A cupcake can change your life. Ever since Magnolia Bakery opened its doors in 1996, people have been lining up day and night to satisfy their sugar cravings -- patiently waiting in line at the old-fashioned yet funky bake shop to buy cupcakes, layer cakes, pudding, and ice cream, much to the surprise and delight of owner Allysa Torey. Now, from the baker who brought cupcakes to everyone's attention, come even more recipes from Greenwich Village's favorite bakery and her home kitchen.
Whether it's a birthday cake, weekend breakfast treats, or sweets for a bake sale, you'll find simple and delicious recipes to delight family and friends on all occasions in More from Magnolia: Recipes from the World-Famous Bakery and Allysa Torey's Home Kitchen. Beginning with the ever-popular cupcakes and frostings, you'll find the much-requested recipes for the mouthwatering Magnolia's Famous Banana Pudding and sinfully rich Red Velvet Cake with Creamy Vanilla Frosting, all with helpful hints that let you achieve the same sweet results as the bakery. In the well-loved Magnolia style, Allysa Torey brings you new twists on old favorites, such as Devil's Food Cupcakes with Caramel Frosting, Peaches and Cream Pie with Sugar Cookie Crust, and Apple Tart with Hazelnut Brown Sugar Topping. You'll also find breakfast treats like Cream Cheese Crumb Buns and Blueberry Coffee Cake with Vanilla Glaze; and afternoon snacks like Black Bottom Cupcakes, Walnut Brown Sugar Squares, and Oatmeal Peanut Butter Chip Cookies. From Banana Cake with White Chocolate Cream Cheese Icing to Heavenly Hash Ice Cream Pie, these are the desserts that Allysa makes for friends and family at home -- unfussy, straightforward, and simply delicious.
Illustrated with eight pages of beautiful color photographs, as well as black-and-white stills that capture the daily life of the bakery, More from Magnolia is an irresistible collection of new classics that will inspire you to fill your kitchen with sweet things.
When we first opened the Magnolia Bakery, I imagined a cozy, old-fashioned shop where people could come for a cup of coffee and something sweet. I expected our customers to include some local regulars and lots of neighborhood families. I thought we'd close at seven each evening so I could go home and make dinner. I never expected that Magnolia would turn into a city-wide hangout, much less that on weekend nights there would be lines out the door!
The bakery is busier now than ever. Our customers stop by as much for the feel of the store as they do for the desserts. With its vintage American decor and desserts, customers often tell me that walking into the bakery is just like stepping back in time to their grandmother's kitchen. They come in for a slice of cake and end up with a little piece of their childhood. Many want to meet me to say thanks for making the red velvet cake they remember from church picnics or the banana pudding just like their mom used to make.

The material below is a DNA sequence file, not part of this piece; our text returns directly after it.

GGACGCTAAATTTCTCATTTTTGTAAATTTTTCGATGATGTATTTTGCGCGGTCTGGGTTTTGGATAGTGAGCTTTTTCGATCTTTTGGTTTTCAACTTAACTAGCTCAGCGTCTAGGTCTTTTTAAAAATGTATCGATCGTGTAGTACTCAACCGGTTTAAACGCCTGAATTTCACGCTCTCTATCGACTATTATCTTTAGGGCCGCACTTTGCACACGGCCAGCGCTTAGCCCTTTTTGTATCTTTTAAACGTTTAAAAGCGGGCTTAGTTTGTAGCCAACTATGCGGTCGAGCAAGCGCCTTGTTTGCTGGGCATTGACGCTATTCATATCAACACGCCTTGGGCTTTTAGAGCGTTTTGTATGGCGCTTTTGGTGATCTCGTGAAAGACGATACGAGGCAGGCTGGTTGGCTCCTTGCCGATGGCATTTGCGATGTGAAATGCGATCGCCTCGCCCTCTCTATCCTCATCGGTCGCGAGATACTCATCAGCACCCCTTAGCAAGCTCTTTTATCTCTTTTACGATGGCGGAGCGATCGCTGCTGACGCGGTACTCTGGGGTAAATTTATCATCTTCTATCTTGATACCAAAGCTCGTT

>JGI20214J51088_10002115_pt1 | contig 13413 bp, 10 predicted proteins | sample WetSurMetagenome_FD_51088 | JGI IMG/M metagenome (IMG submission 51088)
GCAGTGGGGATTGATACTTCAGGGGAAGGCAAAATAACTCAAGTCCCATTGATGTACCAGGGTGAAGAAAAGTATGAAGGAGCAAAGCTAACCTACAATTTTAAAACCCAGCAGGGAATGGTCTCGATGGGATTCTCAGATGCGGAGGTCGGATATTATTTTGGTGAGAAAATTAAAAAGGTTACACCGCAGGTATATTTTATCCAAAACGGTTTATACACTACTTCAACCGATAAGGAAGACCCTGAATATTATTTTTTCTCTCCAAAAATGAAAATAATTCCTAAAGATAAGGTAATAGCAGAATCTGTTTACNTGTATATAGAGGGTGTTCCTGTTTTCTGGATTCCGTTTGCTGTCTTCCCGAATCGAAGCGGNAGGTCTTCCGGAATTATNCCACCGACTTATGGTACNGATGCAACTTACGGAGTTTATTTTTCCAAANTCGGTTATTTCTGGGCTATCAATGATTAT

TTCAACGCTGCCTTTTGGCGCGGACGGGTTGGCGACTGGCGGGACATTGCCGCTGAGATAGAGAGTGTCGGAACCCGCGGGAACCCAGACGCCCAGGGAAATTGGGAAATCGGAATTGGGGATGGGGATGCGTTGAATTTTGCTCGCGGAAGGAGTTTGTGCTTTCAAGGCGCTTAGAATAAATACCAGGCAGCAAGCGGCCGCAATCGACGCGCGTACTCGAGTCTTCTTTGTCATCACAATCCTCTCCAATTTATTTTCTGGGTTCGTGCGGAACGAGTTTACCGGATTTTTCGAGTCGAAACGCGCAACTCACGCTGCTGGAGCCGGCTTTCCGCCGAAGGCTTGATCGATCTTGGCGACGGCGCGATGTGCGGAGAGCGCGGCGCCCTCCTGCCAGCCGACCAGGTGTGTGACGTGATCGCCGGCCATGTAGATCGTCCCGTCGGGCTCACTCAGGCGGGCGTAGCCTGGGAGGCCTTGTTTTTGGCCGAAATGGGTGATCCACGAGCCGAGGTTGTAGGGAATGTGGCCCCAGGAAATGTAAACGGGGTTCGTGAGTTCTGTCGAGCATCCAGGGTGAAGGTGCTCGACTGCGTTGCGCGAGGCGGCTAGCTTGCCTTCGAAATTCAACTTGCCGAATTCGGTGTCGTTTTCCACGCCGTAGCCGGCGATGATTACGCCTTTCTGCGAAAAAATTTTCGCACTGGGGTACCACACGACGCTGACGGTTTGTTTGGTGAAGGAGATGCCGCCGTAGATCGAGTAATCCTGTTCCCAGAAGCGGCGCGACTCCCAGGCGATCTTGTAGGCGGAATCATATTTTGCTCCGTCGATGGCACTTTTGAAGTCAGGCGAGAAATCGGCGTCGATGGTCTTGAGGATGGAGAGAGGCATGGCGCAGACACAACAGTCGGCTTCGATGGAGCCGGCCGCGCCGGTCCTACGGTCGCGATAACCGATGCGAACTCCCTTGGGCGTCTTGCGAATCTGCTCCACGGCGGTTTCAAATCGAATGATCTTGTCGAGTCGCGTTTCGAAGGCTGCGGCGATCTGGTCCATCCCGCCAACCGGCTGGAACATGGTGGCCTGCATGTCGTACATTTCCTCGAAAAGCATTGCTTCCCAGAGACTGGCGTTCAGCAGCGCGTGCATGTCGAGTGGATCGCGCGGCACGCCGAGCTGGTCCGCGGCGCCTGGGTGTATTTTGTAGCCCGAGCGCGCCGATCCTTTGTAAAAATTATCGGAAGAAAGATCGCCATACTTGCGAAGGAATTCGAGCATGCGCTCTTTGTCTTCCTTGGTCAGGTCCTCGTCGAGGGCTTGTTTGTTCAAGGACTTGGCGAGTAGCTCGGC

Since the publication of The Magnolia Bakery Cookbook, many people have suggested that I do a second book. While working full-time at the bakery, the idea of writing another cookbook seemed impossible. Finally, after putting together a committed staff at the shop, we were able to move full-time to our country house, and I could really consider the idea, knowing that I would have the time and energy necessary to write the book I wanted to write.
The kitchen in my house is the one I've always dreamed of having. It's a big country kitchen with a window over the double white enamel sink that looks out on my vegetable garden and the cornfields beyond. The walls are painted pale yellow, and the glass-fronted cabinets, filled with vintage dishware and linens, are a creamy white. I have a counter just for baking that holds my 1950s Sunbeam Mixmaster, and there is a big enamel table that sits in the middle of the room, which is the perfect place for rolling out piecrusts.
Being able to work on the book in the country has turned out to be a wonderful experience. It's been great to be able to work on ideas for recipes while sitting on the back porch and then go straight into the kitchen to try them out. I like to create recipes in an old-fashioned style, but with new ideas and perhaps different combinations of ingredients to keep things interesting and fun.
These classic American desserts reflect the sensibilities of the bakery and my home. They aren't fussy or difficult -- they're simply my favorites.